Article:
The Climate Governance working group is a forum to discuss research, curricular, and policy initiatives at IU that are related to climate governance. We hope to bring people together around the topic of climate governance, and through a round table and follow on conversations, to facilitate smaller, more focused working groups to build out specific collaborative projects.
According to Forbes, more than 2.5 quintillion bytes of data is created every day. While it is almost incomprehensible to quantify the colossal amounts of data being used on a daily basis, how exactly that data is purposed and where it is being transferred to are questions that rise ethical concerns.
In addition to Big Data, the technological landscape is changing as the progression of the Internet of Things (IoT) extends far beyond personal devices of the average user. By the year 2020 alone, more than 20.4 billion Internet of Things (IoT) devices will be deployed, according to analyst firm Gartner. As these technologies advance, large portions of consumer data collection will increase and with the adoption of machine learning integrated with enterprise technology, the right of privacy also continues to diminish.
Transparency is critical to the ethical use of technology in a digital society. Influences on the security of emerging innovations, along with the unintended consequences that are brought along with the advancements of technology will need to be examined through a multidisciplinary lens if we hope to preserve transparency with the ethical uses of our day-to-day technologies.
The Cyber Ethics and Technology Society (CETS) is a new, collaborative initiative that bridges together academic disciplines to foster multidisciplinary dialogue on how the advancements of technology affect society and how we can establish ethical governance of technology as it rapidly progresses. We have established a partnership between our Cybersecurity and Data Governance programs.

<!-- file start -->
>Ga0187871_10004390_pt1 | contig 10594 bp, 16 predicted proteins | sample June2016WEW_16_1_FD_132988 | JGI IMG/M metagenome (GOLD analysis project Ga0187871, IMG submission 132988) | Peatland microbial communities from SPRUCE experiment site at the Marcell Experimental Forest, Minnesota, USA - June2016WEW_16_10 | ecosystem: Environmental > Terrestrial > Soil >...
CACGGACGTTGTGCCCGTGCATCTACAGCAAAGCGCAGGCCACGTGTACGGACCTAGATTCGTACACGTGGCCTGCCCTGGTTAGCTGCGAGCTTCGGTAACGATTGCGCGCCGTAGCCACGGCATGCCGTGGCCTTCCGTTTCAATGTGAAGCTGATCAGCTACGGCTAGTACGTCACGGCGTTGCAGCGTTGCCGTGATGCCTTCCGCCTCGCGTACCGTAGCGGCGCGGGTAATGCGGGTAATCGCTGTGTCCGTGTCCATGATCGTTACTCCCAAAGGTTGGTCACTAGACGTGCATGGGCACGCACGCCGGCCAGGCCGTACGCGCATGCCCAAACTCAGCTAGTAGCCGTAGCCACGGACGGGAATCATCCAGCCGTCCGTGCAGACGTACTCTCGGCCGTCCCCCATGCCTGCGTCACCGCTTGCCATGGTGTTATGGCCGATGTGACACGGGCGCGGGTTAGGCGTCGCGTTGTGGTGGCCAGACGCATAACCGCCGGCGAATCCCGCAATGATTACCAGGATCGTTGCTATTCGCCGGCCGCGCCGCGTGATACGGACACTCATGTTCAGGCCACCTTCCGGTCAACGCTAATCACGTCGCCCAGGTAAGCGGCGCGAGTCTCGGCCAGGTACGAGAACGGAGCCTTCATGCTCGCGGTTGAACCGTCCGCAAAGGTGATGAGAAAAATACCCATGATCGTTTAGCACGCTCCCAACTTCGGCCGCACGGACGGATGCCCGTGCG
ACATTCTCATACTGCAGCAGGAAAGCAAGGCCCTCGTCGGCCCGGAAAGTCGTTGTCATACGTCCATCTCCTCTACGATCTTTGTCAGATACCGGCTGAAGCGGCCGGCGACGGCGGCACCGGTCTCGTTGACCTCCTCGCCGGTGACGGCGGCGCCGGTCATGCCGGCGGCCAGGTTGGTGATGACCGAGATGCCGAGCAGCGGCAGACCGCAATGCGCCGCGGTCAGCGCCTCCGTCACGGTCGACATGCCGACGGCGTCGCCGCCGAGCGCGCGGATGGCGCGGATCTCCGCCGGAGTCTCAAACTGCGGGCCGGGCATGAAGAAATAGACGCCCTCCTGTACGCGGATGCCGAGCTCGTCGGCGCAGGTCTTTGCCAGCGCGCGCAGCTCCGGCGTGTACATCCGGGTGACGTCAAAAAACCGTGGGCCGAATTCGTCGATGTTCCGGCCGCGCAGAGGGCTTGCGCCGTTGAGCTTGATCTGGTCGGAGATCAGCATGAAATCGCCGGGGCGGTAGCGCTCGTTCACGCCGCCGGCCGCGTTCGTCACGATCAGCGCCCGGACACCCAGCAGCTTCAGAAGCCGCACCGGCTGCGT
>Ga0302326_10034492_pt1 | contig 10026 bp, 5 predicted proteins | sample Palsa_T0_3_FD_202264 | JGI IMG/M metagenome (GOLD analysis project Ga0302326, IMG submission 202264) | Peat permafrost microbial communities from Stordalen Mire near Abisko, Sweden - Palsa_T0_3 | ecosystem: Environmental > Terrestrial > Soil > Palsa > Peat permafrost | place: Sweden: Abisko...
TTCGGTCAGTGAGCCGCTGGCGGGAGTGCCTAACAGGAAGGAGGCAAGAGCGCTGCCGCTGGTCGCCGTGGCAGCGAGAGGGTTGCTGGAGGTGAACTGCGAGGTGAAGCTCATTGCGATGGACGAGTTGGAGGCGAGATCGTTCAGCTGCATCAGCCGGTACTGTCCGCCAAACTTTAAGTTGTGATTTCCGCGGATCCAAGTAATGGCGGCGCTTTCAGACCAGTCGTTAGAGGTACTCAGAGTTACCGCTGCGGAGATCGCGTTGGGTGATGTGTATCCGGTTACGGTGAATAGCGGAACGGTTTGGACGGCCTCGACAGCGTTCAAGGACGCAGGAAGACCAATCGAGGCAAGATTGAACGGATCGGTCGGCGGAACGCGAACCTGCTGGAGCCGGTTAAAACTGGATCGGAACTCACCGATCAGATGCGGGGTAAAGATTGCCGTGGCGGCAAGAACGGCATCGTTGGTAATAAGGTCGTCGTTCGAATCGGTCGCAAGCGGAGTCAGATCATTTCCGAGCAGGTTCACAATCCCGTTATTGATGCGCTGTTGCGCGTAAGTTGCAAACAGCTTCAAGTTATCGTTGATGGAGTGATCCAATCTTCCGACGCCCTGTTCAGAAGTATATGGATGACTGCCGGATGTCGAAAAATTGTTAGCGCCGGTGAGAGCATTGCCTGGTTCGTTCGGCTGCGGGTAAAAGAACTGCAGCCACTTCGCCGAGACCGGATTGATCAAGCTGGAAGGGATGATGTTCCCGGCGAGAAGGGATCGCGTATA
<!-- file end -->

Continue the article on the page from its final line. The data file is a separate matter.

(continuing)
We encourage student involvement and will be organizing career panels beneficial to the professional development of IU students. We envision future partnerships between the School of Informatics, Computing, and Engineering (SICE), Kelley School of Business, Maurer School of Law, and Center for Applied Cybersecurity Research (CACR).
To join our working group, and learn more about our ongoing research, please sign up for our dedicated CETS mailing list.
In many ways, cyber insecurity has never been more pronounced. Hackers have launched attacks on cities such as Atlanta, probed the U.S. power grid, and even tried to compromise our democratic system. Research firm Cybersecurity Ventures projects that global losses from cybercrimes could well hit $6 trillion a year by 2021, while Gartner Inc. forecasts that worldwide spending on cybersecurity will exceed $124 billion in 2019.
But instead of more handwringing or new software patches, what is needed is a new, more proactive approach to cybersecurity that addresses concrete vulnerabilities, helps us better understand how the cyber threat is developing, and strengthen global public- and private-sector defenses to more effectively manage cyber attacks and secure some measure of cyber peace. Yet, to date, there have been relatively few efforts aimed at defining and understanding the goal of "cyber peace."